If you had the fate of the world resting on your shoulders, what music would you listen to on your iPod?
Would you have Jeff Wayne's "War of the Worlds" constantly in your eardrums? Would the last thing you listen to at night be U2's "If God Will Send His Angels"? Would you not be just slightly tempted to have Slayer's "Silent Scream" always at your fingertips?
U.S. President Barack Obama, in an interview with Rolling Stone, offered none of the above--though that doesn't mean that they're not all neatly tabulated somewhere on his iPod, waiting for the right occasion.
The president did declare that he now has about 2,000 songs that he can use to hum away the effects of meetings with fascinating heads of state and economic advisers with large brains and slightly smaller achievements.
When it comes to music, the president is, like so many of us who have breached the age of 35 and realized that more isn't always better, still musically at one with the past. He told Rolling Stone: "I am probably still more heavily weighted toward the music of my childhood than I am the new stuff."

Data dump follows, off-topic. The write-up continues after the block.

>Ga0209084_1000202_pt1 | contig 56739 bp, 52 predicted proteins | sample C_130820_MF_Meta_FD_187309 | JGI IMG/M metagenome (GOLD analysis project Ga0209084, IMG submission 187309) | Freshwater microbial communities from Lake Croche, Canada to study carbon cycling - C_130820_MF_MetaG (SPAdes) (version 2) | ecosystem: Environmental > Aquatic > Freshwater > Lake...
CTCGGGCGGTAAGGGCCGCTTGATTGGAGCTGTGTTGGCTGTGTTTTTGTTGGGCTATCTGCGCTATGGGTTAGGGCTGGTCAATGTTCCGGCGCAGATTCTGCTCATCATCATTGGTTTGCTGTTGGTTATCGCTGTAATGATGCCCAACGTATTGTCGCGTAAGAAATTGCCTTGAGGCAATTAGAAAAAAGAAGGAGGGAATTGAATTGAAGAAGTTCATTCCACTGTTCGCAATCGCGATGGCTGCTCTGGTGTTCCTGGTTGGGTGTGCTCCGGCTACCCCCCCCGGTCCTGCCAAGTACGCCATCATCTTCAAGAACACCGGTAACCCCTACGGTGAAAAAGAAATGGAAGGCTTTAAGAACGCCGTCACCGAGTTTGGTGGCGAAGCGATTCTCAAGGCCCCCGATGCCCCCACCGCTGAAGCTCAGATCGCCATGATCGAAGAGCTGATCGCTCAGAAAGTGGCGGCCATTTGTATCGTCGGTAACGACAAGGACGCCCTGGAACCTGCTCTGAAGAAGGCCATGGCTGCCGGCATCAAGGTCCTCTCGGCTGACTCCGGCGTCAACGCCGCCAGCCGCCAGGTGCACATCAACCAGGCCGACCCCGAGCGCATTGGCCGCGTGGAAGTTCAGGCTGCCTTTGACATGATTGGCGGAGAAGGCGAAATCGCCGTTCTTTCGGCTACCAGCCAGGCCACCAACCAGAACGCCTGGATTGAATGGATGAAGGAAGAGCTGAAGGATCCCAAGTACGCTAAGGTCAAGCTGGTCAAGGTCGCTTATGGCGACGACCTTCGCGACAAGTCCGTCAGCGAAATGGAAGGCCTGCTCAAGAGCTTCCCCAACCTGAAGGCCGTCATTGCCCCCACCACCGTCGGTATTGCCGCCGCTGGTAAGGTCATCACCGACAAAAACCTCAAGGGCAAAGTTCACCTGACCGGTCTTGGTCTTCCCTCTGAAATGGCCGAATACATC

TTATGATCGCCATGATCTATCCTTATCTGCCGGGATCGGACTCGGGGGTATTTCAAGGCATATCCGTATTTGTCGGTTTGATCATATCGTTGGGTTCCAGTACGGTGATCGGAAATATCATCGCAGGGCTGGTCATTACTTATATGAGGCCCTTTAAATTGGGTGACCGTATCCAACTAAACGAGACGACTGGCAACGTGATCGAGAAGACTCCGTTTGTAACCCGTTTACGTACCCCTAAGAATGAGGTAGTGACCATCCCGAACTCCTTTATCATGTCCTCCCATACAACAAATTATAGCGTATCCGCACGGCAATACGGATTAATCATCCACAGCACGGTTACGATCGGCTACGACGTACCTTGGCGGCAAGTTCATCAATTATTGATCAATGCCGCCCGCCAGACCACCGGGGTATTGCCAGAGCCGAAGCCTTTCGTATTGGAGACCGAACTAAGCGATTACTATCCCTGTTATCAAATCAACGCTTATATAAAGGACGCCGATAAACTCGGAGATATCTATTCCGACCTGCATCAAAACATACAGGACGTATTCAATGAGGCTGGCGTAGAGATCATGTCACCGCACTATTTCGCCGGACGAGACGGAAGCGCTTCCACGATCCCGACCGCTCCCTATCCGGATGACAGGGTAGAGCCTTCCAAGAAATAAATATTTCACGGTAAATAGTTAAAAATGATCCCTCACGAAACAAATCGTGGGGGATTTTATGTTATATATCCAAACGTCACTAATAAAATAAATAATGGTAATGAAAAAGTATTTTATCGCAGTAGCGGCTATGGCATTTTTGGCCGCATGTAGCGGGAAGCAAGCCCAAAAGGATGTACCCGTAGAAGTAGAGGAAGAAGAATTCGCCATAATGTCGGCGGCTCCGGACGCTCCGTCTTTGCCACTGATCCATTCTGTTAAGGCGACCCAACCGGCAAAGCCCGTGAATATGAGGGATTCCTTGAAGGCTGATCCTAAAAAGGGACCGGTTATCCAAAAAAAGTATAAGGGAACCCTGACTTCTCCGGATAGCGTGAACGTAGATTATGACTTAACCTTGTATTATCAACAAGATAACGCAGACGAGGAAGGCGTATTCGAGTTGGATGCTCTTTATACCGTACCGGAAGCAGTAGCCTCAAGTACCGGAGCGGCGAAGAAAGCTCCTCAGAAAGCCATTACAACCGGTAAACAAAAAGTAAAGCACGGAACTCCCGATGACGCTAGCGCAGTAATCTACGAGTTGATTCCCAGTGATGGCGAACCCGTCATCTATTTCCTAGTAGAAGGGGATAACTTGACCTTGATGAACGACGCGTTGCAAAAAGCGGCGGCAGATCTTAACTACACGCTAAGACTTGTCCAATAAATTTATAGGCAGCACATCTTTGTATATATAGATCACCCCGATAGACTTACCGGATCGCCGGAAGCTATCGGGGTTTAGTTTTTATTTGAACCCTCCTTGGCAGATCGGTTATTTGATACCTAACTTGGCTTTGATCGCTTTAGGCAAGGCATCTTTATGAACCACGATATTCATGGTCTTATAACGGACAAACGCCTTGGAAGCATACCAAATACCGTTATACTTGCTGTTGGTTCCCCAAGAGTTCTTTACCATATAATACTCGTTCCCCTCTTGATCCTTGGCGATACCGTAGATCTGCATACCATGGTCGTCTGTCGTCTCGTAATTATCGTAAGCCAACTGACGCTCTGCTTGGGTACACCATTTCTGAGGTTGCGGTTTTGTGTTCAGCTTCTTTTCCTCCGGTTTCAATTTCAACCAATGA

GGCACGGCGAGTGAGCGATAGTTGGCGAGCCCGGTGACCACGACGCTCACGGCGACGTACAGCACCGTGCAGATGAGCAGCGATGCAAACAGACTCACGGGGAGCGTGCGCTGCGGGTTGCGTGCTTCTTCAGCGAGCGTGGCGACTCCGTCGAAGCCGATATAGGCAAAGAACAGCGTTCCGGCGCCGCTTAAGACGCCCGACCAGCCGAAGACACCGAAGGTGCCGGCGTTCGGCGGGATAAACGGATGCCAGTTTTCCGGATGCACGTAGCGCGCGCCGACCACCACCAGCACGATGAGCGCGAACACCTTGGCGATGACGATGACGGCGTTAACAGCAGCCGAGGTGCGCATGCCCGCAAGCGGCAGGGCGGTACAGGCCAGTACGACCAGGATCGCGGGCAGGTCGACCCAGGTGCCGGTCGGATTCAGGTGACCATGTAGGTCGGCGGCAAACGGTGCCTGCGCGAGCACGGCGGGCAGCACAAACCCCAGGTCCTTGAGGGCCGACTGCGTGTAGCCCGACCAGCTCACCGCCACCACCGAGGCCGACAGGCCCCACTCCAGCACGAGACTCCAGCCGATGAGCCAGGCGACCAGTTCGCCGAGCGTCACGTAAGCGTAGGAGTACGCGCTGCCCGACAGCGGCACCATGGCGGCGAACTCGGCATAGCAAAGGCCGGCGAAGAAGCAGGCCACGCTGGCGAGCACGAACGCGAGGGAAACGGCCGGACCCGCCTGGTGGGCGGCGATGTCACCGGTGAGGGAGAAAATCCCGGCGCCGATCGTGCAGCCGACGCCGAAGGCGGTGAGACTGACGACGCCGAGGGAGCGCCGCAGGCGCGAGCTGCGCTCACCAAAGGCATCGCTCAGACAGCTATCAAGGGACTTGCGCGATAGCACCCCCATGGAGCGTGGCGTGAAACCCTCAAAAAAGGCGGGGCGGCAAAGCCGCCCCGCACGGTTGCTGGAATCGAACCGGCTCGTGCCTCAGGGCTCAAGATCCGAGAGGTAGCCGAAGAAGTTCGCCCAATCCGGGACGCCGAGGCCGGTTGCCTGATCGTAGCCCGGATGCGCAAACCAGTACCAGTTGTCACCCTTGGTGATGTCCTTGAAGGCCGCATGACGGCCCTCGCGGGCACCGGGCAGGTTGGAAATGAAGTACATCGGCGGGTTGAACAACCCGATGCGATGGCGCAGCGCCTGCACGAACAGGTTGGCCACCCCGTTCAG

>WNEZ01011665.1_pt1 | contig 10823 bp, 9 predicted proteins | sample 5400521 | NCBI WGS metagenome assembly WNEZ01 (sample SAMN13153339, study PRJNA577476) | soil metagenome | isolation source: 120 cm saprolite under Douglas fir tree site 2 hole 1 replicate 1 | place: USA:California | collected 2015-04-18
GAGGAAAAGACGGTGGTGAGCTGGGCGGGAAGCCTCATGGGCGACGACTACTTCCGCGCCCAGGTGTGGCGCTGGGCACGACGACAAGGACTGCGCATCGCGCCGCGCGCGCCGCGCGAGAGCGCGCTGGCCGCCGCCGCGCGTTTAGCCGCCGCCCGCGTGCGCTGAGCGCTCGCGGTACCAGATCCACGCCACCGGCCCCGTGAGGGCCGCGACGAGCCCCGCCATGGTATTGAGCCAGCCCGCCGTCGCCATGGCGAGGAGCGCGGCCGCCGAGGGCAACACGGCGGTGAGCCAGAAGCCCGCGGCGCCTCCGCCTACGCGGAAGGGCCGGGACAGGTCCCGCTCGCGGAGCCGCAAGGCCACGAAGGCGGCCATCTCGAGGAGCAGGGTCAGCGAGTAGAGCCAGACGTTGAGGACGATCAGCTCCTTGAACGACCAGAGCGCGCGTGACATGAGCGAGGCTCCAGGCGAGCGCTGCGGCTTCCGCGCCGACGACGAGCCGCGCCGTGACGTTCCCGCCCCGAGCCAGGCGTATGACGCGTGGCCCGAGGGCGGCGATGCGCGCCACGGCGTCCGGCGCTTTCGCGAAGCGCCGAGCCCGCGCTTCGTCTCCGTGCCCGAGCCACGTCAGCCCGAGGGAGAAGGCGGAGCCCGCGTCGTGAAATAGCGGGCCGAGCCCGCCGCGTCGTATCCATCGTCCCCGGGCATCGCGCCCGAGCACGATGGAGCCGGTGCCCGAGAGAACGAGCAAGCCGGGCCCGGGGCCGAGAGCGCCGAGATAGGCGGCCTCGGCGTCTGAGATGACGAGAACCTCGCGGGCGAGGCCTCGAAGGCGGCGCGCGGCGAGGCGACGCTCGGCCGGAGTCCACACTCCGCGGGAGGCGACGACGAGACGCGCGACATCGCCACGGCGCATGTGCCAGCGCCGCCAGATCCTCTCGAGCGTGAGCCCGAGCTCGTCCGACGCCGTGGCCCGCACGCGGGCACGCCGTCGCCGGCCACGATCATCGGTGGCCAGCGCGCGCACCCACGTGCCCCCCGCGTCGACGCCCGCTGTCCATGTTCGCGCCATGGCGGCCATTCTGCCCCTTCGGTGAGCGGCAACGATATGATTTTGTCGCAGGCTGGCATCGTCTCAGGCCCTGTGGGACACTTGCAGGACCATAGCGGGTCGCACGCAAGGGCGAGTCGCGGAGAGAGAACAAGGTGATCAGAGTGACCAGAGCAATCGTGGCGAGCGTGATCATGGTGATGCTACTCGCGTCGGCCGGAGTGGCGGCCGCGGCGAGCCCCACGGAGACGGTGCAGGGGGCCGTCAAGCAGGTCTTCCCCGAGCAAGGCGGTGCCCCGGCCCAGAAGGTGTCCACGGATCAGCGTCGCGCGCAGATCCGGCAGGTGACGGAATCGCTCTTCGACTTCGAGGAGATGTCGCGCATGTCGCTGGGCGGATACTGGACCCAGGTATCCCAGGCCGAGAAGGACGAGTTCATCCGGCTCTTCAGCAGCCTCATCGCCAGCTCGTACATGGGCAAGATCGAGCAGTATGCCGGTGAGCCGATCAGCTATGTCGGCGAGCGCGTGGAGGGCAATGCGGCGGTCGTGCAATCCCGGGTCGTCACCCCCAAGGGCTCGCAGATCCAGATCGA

Specifically, he mentioned Stevie Wonder, Bob Dylan, Miles Davis, John Coltrane, and even the Rolling Stones. However, he conceded that he turns to the operatic turns of Maria Callas on occasion. Perhaps he needs something a little dramatic after a meeting with, say, Harry Reid or former British Prime Minister Gordon Brown.
But when you have such simply, wily technology at hand, your aides can help you take your ears into this century, rather than keep them in the last. The president did admit that his personal aide, Reggie Love, who has not yet released an R&B album but surely has at least the name to follow in the traditions of Luther Vandross and Barry White, has improved his "rap palate."
Jay-Z, Nas, and Lil' Wayne now snuggle next to Maria Callas for the president's attention.
It would surely be helpful, in this world of twittering immediacy and status updates by the second, if the White House could release the president's iPod-listening report at the end of every day.
If we were told what the president had in his ears, we would all have a sense of which way the political winds are blowing, without having to read the portentous speculations of news sites and slightly odorous political pundits.